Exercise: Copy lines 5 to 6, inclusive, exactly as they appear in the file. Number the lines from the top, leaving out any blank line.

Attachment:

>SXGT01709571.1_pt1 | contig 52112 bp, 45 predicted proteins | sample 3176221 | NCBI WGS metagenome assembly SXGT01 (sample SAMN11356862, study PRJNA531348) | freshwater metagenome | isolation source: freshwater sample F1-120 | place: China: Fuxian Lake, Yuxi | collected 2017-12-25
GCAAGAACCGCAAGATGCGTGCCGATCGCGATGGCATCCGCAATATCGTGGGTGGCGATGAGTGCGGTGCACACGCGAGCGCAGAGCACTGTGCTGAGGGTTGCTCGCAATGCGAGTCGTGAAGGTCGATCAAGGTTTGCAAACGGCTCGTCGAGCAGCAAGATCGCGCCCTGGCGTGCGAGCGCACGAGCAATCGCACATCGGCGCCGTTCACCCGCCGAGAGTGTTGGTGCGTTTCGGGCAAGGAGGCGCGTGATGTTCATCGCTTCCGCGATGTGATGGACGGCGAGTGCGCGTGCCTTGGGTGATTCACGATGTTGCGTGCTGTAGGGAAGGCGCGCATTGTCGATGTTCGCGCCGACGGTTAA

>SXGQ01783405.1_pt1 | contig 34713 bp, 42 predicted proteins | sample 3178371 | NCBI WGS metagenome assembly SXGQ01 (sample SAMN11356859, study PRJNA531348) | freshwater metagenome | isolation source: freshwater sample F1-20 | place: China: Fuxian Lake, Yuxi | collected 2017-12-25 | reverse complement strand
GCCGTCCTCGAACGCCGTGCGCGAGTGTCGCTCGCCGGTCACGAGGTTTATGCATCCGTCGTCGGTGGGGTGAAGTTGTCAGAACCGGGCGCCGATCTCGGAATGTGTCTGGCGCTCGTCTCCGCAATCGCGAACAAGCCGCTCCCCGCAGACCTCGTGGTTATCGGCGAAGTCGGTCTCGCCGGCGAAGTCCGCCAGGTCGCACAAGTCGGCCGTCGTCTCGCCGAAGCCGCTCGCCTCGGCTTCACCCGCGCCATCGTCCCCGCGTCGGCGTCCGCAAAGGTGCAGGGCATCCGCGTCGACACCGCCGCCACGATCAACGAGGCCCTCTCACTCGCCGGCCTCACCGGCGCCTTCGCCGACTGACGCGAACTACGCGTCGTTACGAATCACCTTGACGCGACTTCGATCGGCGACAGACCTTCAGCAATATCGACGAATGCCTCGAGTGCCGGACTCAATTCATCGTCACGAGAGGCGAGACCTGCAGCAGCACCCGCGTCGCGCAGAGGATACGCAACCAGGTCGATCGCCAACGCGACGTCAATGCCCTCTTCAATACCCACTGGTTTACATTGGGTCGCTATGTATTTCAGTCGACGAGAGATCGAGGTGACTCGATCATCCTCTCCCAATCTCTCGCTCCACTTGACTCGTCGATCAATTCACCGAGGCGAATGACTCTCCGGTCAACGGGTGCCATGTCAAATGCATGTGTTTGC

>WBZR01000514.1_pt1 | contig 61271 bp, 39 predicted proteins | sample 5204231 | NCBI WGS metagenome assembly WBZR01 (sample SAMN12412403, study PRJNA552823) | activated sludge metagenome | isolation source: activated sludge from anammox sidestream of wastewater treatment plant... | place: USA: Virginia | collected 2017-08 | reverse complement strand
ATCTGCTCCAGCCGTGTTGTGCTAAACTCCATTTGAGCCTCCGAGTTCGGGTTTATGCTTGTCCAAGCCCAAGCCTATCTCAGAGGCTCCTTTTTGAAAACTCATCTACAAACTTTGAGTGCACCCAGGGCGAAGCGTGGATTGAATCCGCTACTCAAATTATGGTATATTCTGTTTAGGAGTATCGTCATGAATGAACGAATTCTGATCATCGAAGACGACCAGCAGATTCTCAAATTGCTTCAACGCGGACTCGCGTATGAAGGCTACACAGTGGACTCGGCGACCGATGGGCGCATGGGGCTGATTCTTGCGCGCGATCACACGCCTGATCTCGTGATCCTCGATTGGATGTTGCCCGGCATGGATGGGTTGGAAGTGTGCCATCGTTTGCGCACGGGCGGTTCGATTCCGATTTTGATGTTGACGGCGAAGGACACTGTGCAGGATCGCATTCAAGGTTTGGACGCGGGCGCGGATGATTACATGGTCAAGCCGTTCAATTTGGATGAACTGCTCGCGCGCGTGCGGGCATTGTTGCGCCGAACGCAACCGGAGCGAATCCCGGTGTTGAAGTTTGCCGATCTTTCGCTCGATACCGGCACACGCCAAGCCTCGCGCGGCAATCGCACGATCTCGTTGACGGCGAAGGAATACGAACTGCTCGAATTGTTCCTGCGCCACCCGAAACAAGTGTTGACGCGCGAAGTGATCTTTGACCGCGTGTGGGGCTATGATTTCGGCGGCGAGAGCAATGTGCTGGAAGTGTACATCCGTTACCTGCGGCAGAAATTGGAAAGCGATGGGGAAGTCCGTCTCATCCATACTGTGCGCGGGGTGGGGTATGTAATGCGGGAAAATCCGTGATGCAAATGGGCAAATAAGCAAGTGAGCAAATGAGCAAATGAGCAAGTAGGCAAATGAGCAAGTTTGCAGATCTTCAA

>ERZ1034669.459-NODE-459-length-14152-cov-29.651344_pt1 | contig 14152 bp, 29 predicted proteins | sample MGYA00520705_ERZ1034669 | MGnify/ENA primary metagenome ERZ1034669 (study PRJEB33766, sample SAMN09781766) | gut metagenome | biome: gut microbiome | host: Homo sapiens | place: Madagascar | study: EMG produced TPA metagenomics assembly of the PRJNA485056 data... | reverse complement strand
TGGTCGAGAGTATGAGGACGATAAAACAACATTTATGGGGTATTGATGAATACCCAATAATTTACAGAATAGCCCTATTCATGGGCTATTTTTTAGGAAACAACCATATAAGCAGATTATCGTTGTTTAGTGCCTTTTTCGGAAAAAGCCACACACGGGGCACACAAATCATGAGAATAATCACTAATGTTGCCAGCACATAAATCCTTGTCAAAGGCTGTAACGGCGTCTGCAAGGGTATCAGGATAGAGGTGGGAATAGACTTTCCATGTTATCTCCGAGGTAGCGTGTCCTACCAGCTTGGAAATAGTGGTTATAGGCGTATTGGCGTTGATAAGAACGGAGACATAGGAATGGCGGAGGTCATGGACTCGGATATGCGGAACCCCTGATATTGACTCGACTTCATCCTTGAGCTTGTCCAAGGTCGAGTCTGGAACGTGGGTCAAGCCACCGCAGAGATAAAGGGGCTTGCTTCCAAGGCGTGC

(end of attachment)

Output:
>WBZR01000514.1_pt1 | contig 61271 bp, 39 predicted proteins | sample 5204231 | NCBI WGS metagenome assembly WBZR01 (sample SAMN12412403, study PRJNA552823) | activated sludge metagenome | isolation source: activated sludge from anammox sidestream of wastewater treatment plant... | place: USA: Virginia | collected 2017-08 | reverse complement strand
ATCTGCTCCAGCCGTGTTGTGCTAAACTCCATTTGAGCCTCCGAGTTCGGGTTTATGCTTGTCCAAGCCCAAGCCTATCTCAGAGGCTCCTTTTTGAAAACTCATCTACAAACTTTGAGTGCACCCAGGGCGAAGCGTGGATTGAATCCGCTACTCAAATTATGGTATATTCTGTTTAGGAGTATCGTCATGAATGAACGAATTCTGATCATCGAAGACGACCAGCAGATTCTCAAATTGCTTCAACGCGGACTCGCGTATGAAGGCTACACAGTGGACTCGGCGACCGATGGGCGCATGGGGCTGATTCTTGCGCGCGATCACACGCCTGATCTCGTGATCCTCGATTGGATGTTGCCCGGCATGGATGGGTTGGAAGTGTGCCATCGTTTGCGCACGGGCGGTTCGATTCCGATTTTGATGTTGACGGCGAAGGACACTGTGCAGGATCGCATTCAAGGTTTGGACGCGGGCGCGGATGATTACATGGTCAAGCCGTTCAATTTGGATGAACTGCTCGCGCGCGTGCGGGCATTGTTGCGCCGAACGCAACCGGAGCGAATCCCGGTGTTGAAGTTTGCCGATCTTTCGCTCGATACCGGCACACGCCAAGCCTCGCGCGGCAATCGCACGATCTCGTTGACGGCGAAGGAATACGAACTGCTCGAATTGTTCCTGCGCCACCCGAAACAAGTGTTGACGCGCGAAGTGATCTTTGACCGCGTGTGGGGCTATGATTTCGGCGGCGAGAGCAATGTGCTGGAAGTGTACATCCGTTACCTGCGGCAGAAATTGGAAAGCGATGGGGAAGTCCGTCTCATCCATACTGTGCGCGGGGTGGGGTATGTAATGCGGGAAAATCCGTGATGCAAATGGGCAAATAAGCAAGTGAGCAAATGAGCAAATGAGCAAGTAGGCAAATGAGCAAGTTTGCAGATCTTCAA